They hope the investigation may lead them to varieties still growing in private gardens - and provide a genetic seed bank.
The Henry Doubleday Research Association, Europe's largest organic gardening organisation, hit upon the idea when they were sent a copy of the Berrow's Worcester Journal, dated 25 February 1796.
Alongside news of Napoleon's marriage to Josephine, the Worcester seed house of James Bigg and Co announced it was stocking two radish varieties known as the salmon and the early white transparent short-topped. Bob Sherman, the association's curator, said: "This was the first time we had heard of these two particular types of radish. We also came across a reference to two varieties of potatoes which, as far as we are aware, no longer exist. We realised that, because Berrow's is so old, its archives are an incredibly valuable source of information."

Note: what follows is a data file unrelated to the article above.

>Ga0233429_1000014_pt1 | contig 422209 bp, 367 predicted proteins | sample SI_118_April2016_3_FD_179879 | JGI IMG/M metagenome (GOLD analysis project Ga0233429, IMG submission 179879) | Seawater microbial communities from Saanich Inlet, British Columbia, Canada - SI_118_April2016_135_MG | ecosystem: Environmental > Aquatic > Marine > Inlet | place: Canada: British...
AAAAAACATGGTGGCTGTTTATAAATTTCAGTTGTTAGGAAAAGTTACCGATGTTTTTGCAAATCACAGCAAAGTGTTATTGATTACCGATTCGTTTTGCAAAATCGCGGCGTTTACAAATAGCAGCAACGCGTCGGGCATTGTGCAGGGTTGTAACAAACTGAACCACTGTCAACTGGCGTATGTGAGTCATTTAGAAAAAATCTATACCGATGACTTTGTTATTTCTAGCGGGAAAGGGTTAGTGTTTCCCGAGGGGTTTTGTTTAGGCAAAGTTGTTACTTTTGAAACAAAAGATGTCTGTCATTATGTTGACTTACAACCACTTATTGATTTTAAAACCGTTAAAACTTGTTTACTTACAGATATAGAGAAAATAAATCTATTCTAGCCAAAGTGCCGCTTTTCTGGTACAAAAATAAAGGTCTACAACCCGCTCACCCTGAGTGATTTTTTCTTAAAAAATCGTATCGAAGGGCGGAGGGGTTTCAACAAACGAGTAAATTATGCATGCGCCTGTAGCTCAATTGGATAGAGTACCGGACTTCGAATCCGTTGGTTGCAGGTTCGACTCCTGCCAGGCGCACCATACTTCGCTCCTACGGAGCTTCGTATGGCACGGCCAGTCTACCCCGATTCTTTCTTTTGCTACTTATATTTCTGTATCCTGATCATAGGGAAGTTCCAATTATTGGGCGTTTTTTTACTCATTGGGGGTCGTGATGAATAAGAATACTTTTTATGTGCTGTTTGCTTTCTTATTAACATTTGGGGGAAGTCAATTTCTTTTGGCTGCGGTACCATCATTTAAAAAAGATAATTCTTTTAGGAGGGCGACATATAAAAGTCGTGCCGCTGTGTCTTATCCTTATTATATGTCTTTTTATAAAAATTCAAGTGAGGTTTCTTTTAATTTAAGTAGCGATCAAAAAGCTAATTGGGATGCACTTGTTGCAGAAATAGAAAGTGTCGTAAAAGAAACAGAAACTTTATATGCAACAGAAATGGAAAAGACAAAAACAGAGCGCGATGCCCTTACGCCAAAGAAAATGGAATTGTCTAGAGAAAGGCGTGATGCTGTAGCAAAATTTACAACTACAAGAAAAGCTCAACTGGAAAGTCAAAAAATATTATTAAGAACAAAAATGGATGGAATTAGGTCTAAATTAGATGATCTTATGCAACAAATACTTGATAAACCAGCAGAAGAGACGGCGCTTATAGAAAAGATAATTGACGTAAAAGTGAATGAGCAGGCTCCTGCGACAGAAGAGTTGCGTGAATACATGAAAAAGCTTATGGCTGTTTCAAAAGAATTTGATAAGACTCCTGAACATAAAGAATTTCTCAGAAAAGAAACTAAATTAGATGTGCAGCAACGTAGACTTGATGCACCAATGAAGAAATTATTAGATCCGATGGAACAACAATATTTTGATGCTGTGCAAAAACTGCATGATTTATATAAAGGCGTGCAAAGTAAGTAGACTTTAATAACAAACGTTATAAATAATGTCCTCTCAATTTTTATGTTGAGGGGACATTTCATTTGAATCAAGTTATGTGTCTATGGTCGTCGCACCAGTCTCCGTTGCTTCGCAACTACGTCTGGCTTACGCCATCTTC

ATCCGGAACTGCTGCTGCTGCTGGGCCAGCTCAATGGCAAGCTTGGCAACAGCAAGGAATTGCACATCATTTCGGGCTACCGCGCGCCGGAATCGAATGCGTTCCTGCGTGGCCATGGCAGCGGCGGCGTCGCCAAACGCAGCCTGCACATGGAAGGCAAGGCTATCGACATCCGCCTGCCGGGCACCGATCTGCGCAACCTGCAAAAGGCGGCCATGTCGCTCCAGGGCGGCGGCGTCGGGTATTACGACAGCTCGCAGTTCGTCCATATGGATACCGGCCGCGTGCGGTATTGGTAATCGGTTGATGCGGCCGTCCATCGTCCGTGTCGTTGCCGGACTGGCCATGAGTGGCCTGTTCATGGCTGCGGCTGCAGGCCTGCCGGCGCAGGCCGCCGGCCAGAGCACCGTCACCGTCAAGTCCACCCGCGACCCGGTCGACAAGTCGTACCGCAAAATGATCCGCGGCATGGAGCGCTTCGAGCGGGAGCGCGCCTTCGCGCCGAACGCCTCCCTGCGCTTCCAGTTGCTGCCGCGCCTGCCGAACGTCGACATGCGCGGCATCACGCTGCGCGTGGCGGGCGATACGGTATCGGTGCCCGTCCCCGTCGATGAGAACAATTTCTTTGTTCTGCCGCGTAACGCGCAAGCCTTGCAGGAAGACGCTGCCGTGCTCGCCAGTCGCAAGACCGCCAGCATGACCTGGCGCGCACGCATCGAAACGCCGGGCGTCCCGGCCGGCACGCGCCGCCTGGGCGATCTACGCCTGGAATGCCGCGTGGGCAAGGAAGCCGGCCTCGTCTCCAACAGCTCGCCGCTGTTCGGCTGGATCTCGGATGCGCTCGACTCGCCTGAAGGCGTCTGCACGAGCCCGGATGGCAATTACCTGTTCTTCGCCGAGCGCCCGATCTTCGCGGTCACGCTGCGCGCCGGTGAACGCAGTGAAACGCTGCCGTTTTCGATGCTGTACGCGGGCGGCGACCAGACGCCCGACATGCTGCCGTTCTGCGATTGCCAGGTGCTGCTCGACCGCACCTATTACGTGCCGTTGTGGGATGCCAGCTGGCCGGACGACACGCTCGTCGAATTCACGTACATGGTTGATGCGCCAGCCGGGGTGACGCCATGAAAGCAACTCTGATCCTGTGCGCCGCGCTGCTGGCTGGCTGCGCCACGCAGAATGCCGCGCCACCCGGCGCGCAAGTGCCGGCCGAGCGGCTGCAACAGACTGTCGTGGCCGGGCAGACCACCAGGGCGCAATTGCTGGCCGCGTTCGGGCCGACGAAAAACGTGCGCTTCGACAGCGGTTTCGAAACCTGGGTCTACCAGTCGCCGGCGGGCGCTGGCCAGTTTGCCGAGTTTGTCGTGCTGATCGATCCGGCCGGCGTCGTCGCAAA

He is now appealing for volunteers to hunt through 300 years of back copies of the Worcester newspaper for further references. A mention of a market gardener might identify a village where today's gardeners could be questioned about odd varieties still thriving.
Mr Sherman said: "We believe there are probably many other references in the archives which will tell us what people used to grow and eat in the 17th and 18th centuries."
The Coventry-based association has a seed library preserving more than 700 varieties of old vegetables which are not officially recognised under European regulations which demand hundreds of pounds to register them as legal for sale. Its supporters swap rare seeds to ensure they do not die out.
Mr Sherman said: "The preservation of old varieties is far beyond something you just stick in the ground, grow and eat. This is genetic material from which you can breed and it links vegetables into history."Reuse content